Manifestations of drug allergic reactions in children

The majority of allergic reactions to drugs in children are connected with administration of beta-lactam antibiotics, NSAIDs occupy the second place, and then in the decreasing order are macrolide antibiotics, sulphanilamides, anticonvulsant drugs, radiocontrast substances, chemiotherapy preparations and other medications [86]. The risk factors of forming drug allergy in children are acute respiratory viral infections, especially in those predisposed to allergy, herpesvirus infections [46, 87, 88]. Atopia, bronchial asthma, urticaria, atopic dermatitis are significant risk factors for formation of children drug allergy [86]. The main difficulty in its diagnosis is differentiation of papuar/measles-like rash with possible viral exanthemas, which are very often observed in this age group [86]. Differential diagnosis is frequently very complicated, it is necessary to estimate the temporal relationship between drug intake and the reaction onset; it is important to consider the condition of the skin, mucous membranes, presence of fever, lymphodenopathy, changes in laboratory tests (eosinophilia of the peripheral blood, increase of hepatic transaminases level).

In the current literature it is recognized, that the main clinical manifestations of drug hypersensitivity in children are diverse skin rashes and urticaria [56]. Other manifestations are mentioned not so often: allergic rhinitis, angioedema, attacks of bronchial asthma, stomatitis, hemorrhagic vasculitis, enteritis, fever, anaphylactic shock, Stevens–Johnson syndrome, Lyell’s syndrome [86, 89–91].

Predominant symptoms of drug hypersensitivity in children with bronchial asthma, atopic dermatitis or dermato-respiratory syndrome are diverse. In children with bronchial asthma the most common manifestations of drug allergy are bronchial asthma attacks (35.6%), the second place is given to urticaria (28.6%); in 19.5% of children allergy manifests with various exanthemas, in 11.7% of patients in the form of angioedema [49]. In children suffering from atopic dermatitis drug allergy manifests often with exacerbation of atopic dermatitis (44.8%), urticaria and angioedema, occurring with equal incidence, take the second place (10%), exanthemas are noted in 16.8% of patients with this disease [49]. In children with combined manifestation of skin and respiratory allergy drug hypersensitivity reactions most commonly manifest with acute atopic dermatitis (37.5%), angioedema (22.5%), rarer with bronchial asthma attacks (17.5%) and urticaria (15.6%) [16, 49, 86].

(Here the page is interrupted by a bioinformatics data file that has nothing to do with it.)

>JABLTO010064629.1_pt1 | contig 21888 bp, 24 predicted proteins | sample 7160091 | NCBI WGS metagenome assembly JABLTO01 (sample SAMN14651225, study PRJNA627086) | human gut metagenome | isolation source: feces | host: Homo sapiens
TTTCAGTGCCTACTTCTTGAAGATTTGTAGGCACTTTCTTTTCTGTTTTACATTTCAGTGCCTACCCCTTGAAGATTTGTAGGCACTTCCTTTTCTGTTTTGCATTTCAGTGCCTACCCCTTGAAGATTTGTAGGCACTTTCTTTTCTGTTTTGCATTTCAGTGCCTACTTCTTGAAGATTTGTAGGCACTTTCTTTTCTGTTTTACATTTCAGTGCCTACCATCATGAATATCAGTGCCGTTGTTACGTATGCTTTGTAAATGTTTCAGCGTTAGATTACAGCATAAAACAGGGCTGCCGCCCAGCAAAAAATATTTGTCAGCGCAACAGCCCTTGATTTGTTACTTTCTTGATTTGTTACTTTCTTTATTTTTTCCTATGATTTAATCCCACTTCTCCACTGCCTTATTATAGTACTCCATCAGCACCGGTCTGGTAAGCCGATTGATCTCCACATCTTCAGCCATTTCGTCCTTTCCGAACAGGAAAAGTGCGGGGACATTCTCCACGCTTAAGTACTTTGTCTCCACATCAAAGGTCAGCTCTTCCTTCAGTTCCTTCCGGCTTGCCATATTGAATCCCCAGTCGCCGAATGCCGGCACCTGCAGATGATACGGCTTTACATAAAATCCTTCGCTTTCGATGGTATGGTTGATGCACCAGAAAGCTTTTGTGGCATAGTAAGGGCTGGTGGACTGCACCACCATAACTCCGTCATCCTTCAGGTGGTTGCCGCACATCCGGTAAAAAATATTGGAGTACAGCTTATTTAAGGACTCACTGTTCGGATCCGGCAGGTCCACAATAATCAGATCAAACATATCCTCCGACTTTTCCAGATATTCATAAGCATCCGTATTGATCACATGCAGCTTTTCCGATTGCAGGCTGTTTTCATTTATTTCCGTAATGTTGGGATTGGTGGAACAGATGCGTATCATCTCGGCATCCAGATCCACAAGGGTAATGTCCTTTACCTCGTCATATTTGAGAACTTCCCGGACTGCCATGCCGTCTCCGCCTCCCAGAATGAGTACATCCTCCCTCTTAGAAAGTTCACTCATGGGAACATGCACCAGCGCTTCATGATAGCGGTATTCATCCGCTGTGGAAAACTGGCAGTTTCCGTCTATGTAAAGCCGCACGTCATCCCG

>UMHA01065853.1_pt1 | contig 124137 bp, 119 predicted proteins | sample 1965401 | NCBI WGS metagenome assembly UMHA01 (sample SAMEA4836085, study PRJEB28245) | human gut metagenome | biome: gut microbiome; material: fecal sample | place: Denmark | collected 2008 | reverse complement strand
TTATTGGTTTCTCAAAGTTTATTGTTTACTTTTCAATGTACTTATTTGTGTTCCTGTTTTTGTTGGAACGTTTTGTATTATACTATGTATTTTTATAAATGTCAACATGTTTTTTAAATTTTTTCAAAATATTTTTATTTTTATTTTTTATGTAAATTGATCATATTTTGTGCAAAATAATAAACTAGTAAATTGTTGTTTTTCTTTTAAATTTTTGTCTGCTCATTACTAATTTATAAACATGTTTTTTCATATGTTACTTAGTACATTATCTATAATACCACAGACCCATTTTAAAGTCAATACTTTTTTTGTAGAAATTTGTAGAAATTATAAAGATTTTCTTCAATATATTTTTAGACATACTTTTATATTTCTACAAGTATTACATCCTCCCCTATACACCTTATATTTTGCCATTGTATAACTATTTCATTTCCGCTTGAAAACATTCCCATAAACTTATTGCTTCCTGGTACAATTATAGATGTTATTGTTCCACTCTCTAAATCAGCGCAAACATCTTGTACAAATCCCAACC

Current approaches to drug allergy diagnosis

The existing scientific data do not allow formation of comprehensive complex of measures on diagnosing drug allergy. In this connection, methods of general clinical diagnosis continue to be of determining value, especially history-taking (allergologic, pharmacologic and family history), general clinical examination with revealing the main syndromes typical of drug allergy. To diagnose some clinical and pathogenetic variants of drug allergy, in vivo testing and some biological in vitro testing can be performed [92, 93]. However, the list of certified methods of drug allergy investigation available for practical use is rather scanty. The majority of methods remained within the frames of study projects.

Thoroughly performed history-taking is of principale importance in the diagnosis of drug allergy [93]. The list of questions may be considered classic: to establish the sequence of symptom occurrence, their duration and connection with the intake of medications to which hypersensitivity reactions seem to develop; to determine the time interval between the onset of the reaction and the last dose of the drug, the influence of treatment discontinuance on symptom dynamics, as wll as the results of using in the past other medicines of the same class [1, 49]. Of great importance are data on allergic reactions and diseases in the patient’s relatives, including reactions to medications. Allergologic and pharmacologic history gives grounds to suspect in a patient the development of drug allergy or its rejection with a great deal of confidence. It should be taken into consideration, that 1–10% of people with drug allergy have a syndrome of multiple drug intolerance (intolerance to three and more drugs, which are not connected either structurally or pharmacologically) [94–99].

As to the instrumental and laboratory methods of investigation in drug allergy, it is underlined in the majority of the current published reports, that their choice is determined by the specificity of clinical manifestations, intensity of systemic and organ-specific symptoms, the supposed mechanism of drug hypersensitivity reaction. In this connection, hemogram, radiological lung examination, investigation of hepatic and renal functions, determining antinuclear and anticytoplasmatic antibodies, specific immunological tests, and in some cases tissue biopsy are included in the list of diagnostic methods [93]. Thorough clinical examination of patients with drug hypersensitivity allows evaluation of the character, severity and danger of symptoms and conduction of the adequate laboratory study [100]. Such approach helps in the majority of cases to make a correct diagnosis. In the acute phase of hypersensitivity reaction it facilitates to make a decision to stop or continue the treatment, which might have provoked formation of drug hypersensitivity reaction. If there exists the danger of patient’s condition worsening, the suspected drugs should be discarded.